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BEIRUT, Nov 13, (Agencies): Lebanese President Michel Aoun said on Monday he was happy to hear resigned prime minister Saad Hariri would be returning to Beirut from Saudi Arabia “soon”. Hariri stepped down from his post during a televised address more than a week ago from Riyadh and has remained there, sparking rumours he was under de facto house arrest. But he pledged during a television interview on Sunday night that he would be home within days, a development welcomed by Aoun. “I was happy with Prime Minister Hariri’s announcement that he would return to Lebanon soon,” Aoun said on Twitter. “I am awaiting this return to discuss with the prime minister the issue of the resignation, the reasons for it and the circumstances, issues, and concerns that need to be resolved,” he added in an emailed statement.
Aoun had said on Sunday that Hariri appeared to be “restricted” in his movements and demanded Riyadh clarify why he had not returned to Beirut. In Sunday’s interview with his party’s Future TV, Hariri, 47, said he was free to travel and would return to Lebanon in “two or three days”. “I will return to Lebanon very soon to initiate the necessary constitutional procedures,” he said with reference to his resignation.
Lebanese fear that a new power vacuum in their country could put it in the crosshairs of rising regional tensions between Riyadh and Tehran. And France’s Foreign Minister on Monday said his country was “worried by the situation in Lebanon” and wanted to see the government there “stabilise as quickly as possible”. A fragile balance has ruled over Lebanon since a complex political deal a year ago brought Aoun to the presidency and Hariri to the premiership. “It will still be possible to save this political settlement if the government truly and practically commits to the disassociation policy,” said Samir Geagea, a Christian ally of Hariri, on Monday.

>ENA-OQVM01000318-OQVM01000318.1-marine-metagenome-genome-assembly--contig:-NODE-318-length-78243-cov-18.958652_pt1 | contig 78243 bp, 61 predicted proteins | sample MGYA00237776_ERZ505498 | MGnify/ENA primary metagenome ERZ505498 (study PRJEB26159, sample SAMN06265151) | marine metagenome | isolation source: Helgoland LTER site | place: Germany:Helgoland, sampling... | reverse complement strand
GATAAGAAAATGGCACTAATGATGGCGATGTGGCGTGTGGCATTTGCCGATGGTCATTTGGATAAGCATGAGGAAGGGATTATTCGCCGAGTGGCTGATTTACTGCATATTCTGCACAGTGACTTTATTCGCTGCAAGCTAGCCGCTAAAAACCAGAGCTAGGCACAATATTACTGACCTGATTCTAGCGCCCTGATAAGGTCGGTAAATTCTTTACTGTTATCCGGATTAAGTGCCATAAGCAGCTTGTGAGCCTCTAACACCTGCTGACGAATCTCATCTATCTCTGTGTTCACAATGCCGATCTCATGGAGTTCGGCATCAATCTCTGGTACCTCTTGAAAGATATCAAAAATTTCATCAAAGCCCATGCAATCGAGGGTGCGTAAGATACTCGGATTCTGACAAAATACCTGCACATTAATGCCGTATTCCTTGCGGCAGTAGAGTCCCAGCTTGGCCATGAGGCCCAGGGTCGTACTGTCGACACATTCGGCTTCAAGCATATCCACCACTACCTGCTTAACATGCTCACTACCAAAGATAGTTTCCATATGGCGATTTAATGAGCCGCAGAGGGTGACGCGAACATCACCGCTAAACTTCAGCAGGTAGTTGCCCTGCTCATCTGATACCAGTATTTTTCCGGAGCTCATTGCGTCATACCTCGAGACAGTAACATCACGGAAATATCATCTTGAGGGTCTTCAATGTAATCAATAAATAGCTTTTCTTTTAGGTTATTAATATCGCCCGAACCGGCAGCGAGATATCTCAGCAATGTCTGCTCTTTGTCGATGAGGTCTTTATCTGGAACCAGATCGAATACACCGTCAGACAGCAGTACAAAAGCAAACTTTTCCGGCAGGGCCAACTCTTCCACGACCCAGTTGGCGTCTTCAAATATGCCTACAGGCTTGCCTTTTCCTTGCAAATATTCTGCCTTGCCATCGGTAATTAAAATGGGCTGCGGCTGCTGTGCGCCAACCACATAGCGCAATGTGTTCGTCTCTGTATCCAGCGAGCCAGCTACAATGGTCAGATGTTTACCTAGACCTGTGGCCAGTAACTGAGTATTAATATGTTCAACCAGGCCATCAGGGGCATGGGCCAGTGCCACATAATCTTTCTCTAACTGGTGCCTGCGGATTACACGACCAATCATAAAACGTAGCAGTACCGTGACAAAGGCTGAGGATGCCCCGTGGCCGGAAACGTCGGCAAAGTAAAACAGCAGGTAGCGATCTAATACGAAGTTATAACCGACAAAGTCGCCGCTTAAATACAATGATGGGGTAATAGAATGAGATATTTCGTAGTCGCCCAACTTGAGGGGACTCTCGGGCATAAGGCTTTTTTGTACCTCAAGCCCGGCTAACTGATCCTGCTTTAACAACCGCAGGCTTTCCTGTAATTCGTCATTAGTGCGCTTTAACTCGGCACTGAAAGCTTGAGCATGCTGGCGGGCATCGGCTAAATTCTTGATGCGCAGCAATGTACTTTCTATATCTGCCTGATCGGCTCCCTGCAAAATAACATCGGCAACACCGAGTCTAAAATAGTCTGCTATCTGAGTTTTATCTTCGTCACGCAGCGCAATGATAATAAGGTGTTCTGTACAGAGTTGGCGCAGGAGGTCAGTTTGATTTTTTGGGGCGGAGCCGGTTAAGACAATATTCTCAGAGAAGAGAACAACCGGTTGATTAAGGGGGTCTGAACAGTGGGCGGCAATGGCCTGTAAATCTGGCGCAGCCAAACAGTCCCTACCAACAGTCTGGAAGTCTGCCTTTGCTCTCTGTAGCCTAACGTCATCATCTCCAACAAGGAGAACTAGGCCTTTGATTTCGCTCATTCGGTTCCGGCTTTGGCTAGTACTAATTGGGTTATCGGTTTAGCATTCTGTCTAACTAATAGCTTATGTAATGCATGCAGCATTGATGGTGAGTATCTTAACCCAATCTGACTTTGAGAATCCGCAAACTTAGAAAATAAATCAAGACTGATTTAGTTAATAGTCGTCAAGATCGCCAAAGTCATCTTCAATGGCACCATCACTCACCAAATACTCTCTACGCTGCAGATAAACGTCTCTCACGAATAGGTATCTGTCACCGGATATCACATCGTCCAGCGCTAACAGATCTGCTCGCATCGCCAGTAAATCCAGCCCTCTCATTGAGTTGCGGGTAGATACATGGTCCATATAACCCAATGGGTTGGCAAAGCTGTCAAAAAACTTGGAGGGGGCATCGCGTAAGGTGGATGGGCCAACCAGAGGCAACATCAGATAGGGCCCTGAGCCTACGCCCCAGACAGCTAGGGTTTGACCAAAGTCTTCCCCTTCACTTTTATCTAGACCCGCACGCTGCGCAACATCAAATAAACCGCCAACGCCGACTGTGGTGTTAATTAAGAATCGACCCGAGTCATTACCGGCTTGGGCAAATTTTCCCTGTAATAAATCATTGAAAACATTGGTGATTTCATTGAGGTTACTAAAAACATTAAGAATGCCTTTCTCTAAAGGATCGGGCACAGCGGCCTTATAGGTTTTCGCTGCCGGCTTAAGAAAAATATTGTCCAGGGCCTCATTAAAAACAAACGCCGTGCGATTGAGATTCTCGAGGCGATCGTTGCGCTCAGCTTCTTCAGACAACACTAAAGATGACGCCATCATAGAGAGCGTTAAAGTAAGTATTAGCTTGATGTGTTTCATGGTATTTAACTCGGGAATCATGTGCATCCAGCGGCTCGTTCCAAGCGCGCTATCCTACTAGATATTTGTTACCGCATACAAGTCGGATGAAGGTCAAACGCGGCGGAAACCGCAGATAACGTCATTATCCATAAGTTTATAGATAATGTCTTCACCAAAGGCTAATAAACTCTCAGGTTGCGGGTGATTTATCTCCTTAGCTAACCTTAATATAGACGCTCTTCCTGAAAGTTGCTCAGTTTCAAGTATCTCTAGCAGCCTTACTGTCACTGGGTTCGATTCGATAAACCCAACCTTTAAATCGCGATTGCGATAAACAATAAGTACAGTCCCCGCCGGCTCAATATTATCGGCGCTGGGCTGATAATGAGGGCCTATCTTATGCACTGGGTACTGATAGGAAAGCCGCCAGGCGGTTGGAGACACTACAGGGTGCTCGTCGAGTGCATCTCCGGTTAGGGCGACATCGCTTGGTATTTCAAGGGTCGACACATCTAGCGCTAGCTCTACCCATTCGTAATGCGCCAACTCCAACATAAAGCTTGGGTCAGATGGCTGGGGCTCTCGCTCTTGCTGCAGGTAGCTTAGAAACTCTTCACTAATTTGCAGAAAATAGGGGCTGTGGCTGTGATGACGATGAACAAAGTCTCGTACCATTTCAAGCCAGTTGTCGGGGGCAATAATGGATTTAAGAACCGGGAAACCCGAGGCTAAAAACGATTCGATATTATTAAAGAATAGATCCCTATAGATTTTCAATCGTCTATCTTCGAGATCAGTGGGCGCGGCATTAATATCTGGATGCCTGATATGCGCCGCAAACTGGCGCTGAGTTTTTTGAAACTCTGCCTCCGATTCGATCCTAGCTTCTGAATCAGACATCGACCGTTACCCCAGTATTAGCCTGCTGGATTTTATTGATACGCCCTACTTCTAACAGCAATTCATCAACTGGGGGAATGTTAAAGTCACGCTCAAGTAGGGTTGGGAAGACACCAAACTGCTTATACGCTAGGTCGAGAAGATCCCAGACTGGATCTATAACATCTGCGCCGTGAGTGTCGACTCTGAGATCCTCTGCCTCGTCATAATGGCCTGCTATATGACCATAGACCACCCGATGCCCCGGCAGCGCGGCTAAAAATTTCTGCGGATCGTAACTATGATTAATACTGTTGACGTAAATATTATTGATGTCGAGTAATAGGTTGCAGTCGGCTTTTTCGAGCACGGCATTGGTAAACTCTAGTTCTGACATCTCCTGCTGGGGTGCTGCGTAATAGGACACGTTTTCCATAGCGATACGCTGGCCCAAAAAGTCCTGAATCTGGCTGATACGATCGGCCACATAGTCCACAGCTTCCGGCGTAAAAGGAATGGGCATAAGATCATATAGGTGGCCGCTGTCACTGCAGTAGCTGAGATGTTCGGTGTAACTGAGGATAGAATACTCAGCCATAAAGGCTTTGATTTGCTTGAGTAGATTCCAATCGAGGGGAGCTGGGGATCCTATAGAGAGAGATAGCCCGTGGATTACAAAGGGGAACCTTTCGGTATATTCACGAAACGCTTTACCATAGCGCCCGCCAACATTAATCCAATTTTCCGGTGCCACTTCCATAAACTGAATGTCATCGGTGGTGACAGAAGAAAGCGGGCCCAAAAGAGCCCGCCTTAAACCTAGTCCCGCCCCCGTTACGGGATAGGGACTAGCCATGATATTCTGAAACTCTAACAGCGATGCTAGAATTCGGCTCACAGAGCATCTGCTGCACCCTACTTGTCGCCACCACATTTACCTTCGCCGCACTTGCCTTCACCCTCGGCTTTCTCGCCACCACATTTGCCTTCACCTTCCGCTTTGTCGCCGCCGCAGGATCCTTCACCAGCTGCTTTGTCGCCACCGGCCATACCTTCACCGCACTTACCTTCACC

“Especially when it comes to Hezbollah’s withdrawal from Syria and the crises of the region,” Geagea wrote on Twitter. The “disassociation policy” refers to an agreement among political factions that Lebanon would not get involved in regional conflicts. Hariri has blasted Iran and its Shiite ally Hezbollah — an ally of Aoun and a member of the Lebanese government — for intervening militarily in Syria and Yemen. He said he could walk back from his resignation if Lebanese factions seriously committed to keeping out of these conflicts.
Aoun — who has yet to formally accept the premier’s resignation — said on Monday he “acknowledged” Hariri’s comments on reversing the decision.
Meanwhile, a spokesman for Iran’s foreign ministry categorically denied interfering in Lebanon’s politics. “Lebanon’s internal affairs concern Lebanon, and we never intervene in the internal affairs of other countries,” Bahram Ghassemi said. “Hariri’s resignation was sudden and suspect, but we hope that with his interview last night, he will return to Lebanon as soon as possible so that the legal process of his resignation can be applied,” he added, in quotes reported by state media. Hariri was still in Riyadh on Monday, where he met with the German and British ambassadors to the kingdom.